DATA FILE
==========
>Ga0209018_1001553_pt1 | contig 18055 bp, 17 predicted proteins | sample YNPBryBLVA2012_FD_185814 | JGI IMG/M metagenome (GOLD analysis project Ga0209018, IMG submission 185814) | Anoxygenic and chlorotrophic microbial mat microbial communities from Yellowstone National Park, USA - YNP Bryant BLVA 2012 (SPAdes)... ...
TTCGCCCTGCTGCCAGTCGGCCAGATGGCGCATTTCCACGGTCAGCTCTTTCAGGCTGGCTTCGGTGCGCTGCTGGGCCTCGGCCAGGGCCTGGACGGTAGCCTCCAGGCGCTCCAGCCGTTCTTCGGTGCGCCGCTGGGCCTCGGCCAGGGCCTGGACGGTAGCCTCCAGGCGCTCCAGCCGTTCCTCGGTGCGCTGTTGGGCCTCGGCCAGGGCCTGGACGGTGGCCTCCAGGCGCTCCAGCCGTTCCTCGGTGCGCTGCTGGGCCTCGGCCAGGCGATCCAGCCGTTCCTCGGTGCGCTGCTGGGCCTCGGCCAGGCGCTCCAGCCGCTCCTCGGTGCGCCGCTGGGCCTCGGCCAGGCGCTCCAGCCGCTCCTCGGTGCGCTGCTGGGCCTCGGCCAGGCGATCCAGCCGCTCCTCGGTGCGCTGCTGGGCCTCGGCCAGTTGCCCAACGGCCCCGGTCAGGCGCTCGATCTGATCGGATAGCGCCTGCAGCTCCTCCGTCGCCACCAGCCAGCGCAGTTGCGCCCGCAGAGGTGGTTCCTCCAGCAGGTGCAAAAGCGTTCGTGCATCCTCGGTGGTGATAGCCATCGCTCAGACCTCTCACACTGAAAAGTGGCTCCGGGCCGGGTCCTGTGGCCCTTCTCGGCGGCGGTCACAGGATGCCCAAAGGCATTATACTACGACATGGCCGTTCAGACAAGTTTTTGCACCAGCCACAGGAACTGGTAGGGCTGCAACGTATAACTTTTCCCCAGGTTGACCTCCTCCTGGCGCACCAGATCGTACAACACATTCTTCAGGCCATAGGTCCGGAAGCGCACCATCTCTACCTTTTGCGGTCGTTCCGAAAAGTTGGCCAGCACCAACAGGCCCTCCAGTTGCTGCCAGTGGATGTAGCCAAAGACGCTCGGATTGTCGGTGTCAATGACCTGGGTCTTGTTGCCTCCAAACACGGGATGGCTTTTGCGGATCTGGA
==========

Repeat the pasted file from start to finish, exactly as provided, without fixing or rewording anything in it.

>Ga0209018_1001553_pt1 | contig 18055 bp, 17 predicted proteins | sample YNPBryBLVA2012_FD_185814 | JGI IMG/M metagenome (GOLD analysis project Ga0209018, IMG submission 185814) | Anoxygenic and chlorotrophic microbial mat microbial communities from Yellowstone National Park, USA - YNP Bryant BLVA 2012 (SPAdes)... ...
TTCGCCCTGCTGCCAGTCGGCCAGATGGCGCATTTCCACGGTCAGCTCTTTCAGGCTGGCTTCGGTGCGCTGCTGGGCCTCGGCCAGGGCCTGGACGGTAGCCTCCAGGCGCTCCAGCCGTTCTTCGGTGCGCCGCTGGGCCTCGGCCAGGGCCTGGACGGTAGCCTCCAGGCGCTCCAGCCGTTCCTCGGTGCGCTGTTGGGCCTCGGCCAGGGCCTGGACGGTGGCCTCCAGGCGCTCCAGCCGTTCCTCGGTGCGCTGCTGGGCCTCGGCCAGGCGATCCAGCCGTTCCTCGGTGCGCTGCTGGGCCTCGGCCAGGCGCTCCAGCCGCTCCTCGGTGCGCCGCTGGGCCTCGGCCAGGCGCTCCAGCCGCTCCTCGGTGCGCTGCTGGGCCTCGGCCAGGCGATCCAGCCGCTCCTCGGTGCGCTGCTGGGCCTCGGCCAGTTGCCCAACGGCCCCGGTCAGGCGCTCGATCTGATCGGATAGCGCCTGCAGCTCCTCCGTCGCCACCAGCCAGCGCAGTTGCGCCCGCAGAGGTGGTTCCTCCAGCAGGTGCAAAAGCGTTCGTGCATCCTCGGTGGTGATAGCCATCGCTCAGACCTCTCACACTGAAAAGTGGCTCCGGGCCGGGTCCTGTGGCCCTTCTCGGCGGCGGTCACAGGATGCCCAAAGGCATTATACTACGACATGGCCGTTCAGACAAGTTTTTGCACCAGCCACAGGAACTGGTAGGGCTGCAACGTATAACTTTTCCCCAGGTTGACCTCCTCCTGGCGCACCAGATCGTACAACACATTCTTCAGGCCATAGGTCCGGAAGCGCACCATCTCTACCTTTTGCGGTCGTTCCGAAAAGTTGGCCAGCACCAACAGGCCCTCCAGTTGCTGCCAGTGGATGTAGCCAAAGACGCTCGGATTGTCGGTGTCAATGACCTGGGTCTTGTTGCCTCCAAACACGGGATGGCTTTTGCGGATCTGGA